A-Yokai-A-Day: Watanabe Shingorō’s Daughter and Her Affection for a Chigo in Wakamiya

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Tonight’s story is another one dealing with attachment. And once again, snakes are used as a symbol for that attachment.

One term that might be unfamiliar to some readers is chigo. This term pops up a fair amount of yōkai stories, and while it literally just means a child, it refers to young boys who were apprenticed to temples but too young to shave their heads and officially become monks. Chigo served as pages and attendants to elder priests, who often dressed them up and had pederastic relationships with them. This adds a layer of complexity to the situation between the boy and the girl in the story. Was the reason he was disinterested in her that he simply did not like her that way? Was it because he was still too young to see this girl as a romantic partner? Were her affections towards him so strong that they made him uncomfortable? Or was he maybe being pressured by an elder lover at the temple to break things off with her? The ambiguity in the story means each reader will probably see it slightly differently.

Watanabe Shingorō’s Daughter and Her Affection for a Chigo in Wakamiya

There was a man named Watanabe Shingorō in Kamakura. He had a fourteen year old daughter. One day she went on a pilgrimage to Wakamiya, and when she first laid eyes upon the priest’s chigo, she fell so deeply in love that she became gravely ill from lovesickness.

The girl confided her feelings to her mother, and so her father, who had been worried about her illness, sought out a good intermediary and contacted the chigo’s parents. The chigo’s parents gave their permission for the girl to begin seeing the boy.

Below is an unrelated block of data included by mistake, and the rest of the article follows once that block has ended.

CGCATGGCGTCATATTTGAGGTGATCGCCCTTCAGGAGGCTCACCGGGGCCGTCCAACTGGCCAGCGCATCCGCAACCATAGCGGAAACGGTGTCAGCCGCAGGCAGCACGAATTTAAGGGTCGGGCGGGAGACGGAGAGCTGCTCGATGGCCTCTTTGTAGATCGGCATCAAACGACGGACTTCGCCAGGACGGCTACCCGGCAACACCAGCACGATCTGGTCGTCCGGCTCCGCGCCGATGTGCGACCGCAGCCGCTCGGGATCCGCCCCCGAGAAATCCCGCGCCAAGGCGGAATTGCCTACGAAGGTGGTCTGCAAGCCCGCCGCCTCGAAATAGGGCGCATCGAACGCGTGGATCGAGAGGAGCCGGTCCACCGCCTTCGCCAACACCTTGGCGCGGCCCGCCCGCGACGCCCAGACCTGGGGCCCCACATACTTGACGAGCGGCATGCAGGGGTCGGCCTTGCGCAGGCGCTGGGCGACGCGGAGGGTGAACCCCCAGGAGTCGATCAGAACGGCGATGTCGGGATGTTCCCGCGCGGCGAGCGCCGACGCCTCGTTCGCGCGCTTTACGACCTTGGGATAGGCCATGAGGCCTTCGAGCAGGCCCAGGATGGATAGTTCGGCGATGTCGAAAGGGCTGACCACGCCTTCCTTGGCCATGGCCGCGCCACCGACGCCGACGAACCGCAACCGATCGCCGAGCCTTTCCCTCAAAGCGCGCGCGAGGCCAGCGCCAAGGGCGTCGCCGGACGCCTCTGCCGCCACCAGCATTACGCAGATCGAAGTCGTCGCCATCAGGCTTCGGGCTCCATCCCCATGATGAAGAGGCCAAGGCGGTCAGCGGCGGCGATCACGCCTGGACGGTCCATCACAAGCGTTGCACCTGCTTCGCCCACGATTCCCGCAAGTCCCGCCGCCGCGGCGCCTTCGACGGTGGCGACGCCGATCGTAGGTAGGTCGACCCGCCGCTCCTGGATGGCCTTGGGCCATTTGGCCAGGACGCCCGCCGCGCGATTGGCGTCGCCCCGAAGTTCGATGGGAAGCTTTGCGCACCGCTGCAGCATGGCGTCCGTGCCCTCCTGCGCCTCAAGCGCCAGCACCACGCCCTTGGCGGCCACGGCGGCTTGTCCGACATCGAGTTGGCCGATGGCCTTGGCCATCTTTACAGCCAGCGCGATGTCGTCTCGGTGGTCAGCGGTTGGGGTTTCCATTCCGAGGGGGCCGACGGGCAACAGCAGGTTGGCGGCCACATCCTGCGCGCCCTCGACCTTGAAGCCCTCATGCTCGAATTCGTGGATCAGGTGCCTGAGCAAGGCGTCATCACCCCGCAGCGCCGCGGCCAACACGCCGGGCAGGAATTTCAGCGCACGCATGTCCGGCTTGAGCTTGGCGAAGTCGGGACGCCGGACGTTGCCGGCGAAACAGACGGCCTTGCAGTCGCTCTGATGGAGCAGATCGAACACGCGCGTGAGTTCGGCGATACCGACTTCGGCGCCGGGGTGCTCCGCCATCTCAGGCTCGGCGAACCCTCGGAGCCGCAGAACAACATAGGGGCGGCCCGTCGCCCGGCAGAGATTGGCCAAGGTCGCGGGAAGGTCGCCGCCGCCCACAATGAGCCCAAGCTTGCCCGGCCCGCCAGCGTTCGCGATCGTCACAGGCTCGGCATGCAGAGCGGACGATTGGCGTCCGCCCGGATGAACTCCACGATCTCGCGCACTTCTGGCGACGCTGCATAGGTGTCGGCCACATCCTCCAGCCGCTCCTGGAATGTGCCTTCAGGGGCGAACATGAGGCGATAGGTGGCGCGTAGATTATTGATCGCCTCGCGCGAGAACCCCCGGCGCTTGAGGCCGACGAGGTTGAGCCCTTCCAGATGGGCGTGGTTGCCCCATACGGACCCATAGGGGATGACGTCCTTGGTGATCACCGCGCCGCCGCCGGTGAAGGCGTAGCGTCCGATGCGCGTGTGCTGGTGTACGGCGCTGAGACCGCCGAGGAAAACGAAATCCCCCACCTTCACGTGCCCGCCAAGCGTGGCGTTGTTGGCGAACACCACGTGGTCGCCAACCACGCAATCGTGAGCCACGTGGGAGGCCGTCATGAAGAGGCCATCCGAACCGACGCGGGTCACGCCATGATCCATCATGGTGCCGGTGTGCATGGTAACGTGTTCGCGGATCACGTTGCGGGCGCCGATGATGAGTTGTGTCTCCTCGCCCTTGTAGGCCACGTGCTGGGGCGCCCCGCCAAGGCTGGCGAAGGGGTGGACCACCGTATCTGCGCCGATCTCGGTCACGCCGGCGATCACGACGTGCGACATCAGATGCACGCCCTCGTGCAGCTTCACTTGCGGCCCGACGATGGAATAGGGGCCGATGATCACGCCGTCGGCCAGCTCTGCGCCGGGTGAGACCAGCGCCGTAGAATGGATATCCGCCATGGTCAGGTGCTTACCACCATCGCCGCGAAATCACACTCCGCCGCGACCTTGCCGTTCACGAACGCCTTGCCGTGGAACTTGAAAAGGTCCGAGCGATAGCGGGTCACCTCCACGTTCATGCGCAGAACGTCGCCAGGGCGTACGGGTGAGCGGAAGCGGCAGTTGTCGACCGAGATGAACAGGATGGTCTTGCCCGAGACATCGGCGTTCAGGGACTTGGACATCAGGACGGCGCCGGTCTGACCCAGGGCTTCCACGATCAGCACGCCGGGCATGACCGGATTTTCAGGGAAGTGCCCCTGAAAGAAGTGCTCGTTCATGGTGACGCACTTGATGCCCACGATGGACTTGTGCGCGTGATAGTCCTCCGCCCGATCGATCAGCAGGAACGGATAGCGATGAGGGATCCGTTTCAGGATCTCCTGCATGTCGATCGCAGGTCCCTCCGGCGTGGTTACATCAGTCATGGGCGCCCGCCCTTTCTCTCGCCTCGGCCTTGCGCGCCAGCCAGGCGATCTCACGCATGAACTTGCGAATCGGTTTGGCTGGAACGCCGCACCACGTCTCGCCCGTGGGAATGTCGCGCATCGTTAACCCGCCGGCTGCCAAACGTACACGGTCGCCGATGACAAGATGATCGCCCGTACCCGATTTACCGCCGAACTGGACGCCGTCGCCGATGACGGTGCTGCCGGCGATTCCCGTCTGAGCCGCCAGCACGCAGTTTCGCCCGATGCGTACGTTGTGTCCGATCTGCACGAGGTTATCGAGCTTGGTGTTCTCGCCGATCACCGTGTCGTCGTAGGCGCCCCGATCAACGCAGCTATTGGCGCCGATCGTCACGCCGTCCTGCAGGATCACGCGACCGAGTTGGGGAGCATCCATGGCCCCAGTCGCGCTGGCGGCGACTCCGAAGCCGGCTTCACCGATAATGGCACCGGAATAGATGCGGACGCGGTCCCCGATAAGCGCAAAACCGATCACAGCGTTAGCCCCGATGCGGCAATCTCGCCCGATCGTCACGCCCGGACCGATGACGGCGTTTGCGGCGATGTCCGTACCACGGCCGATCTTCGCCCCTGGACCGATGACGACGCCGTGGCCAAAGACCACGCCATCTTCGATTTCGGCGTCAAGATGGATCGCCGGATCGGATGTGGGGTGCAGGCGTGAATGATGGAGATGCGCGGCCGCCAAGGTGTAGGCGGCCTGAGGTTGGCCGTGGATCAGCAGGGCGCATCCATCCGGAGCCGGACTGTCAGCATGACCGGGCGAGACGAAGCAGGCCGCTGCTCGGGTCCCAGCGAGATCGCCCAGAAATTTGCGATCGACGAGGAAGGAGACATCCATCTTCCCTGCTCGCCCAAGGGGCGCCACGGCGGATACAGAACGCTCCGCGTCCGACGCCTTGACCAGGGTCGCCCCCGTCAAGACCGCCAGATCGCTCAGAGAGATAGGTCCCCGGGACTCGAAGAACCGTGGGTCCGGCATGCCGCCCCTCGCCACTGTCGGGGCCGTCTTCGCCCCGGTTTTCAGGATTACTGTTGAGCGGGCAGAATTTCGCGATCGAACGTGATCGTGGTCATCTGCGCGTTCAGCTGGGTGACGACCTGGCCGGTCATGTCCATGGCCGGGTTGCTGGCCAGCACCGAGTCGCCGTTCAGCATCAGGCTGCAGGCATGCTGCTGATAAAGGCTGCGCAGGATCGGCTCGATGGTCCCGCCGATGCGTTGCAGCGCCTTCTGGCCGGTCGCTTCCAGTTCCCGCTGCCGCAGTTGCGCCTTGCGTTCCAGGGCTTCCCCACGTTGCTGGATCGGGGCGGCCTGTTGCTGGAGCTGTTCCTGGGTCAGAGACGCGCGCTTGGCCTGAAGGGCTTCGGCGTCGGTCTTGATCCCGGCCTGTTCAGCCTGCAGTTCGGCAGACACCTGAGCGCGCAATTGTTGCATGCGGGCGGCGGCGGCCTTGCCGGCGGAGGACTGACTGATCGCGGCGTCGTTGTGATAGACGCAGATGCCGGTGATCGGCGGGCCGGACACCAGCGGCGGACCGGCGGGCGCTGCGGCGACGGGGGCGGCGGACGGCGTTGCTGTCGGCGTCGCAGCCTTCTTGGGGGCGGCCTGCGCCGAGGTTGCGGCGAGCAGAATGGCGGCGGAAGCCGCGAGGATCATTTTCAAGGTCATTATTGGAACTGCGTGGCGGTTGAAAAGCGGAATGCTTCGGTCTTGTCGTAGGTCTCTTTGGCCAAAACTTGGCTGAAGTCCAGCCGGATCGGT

However, as the chigo was still very young, he did not have very deep feelings towards the girl, and the idea of marrying her disinterested him. The girl’s spirit grew ever weaker, and finally she died. Her grieving parents had her cremated, and placed her bones in a box in a certain room with the intention of interring them in Zenkōji in Shinano.

Later, the chigo also became ill, and although various remedies were tried, they had no effect. Afterwards, he did not like to be near other people. His mother and father were perplexed, and so they spied on him through a crack in the door to discover him sitting across from a giant serpent and speaking with it. His parents were so grieved and saddened by this that they asked priests and yamabushi to pray for his protection, but these had no effect either, and finally he died.

When they buried the chigo in the mountains west of Wakamiya, a giant serpent was found in the coffin entwined around the chigo’s corpse, and they had to bury it together with the chigo. Later, when the daughter’s remains were taken to Zenkōji to be interred, the mother discovered that all of the bones had either turned into or were currently transforming into tiny snakes.

How terrifying a thing it is that the daughter’s attachment possessed and finally killed the chigo.

a pair of hands holds a bone urn containing ashes, bone chunks, and white snakes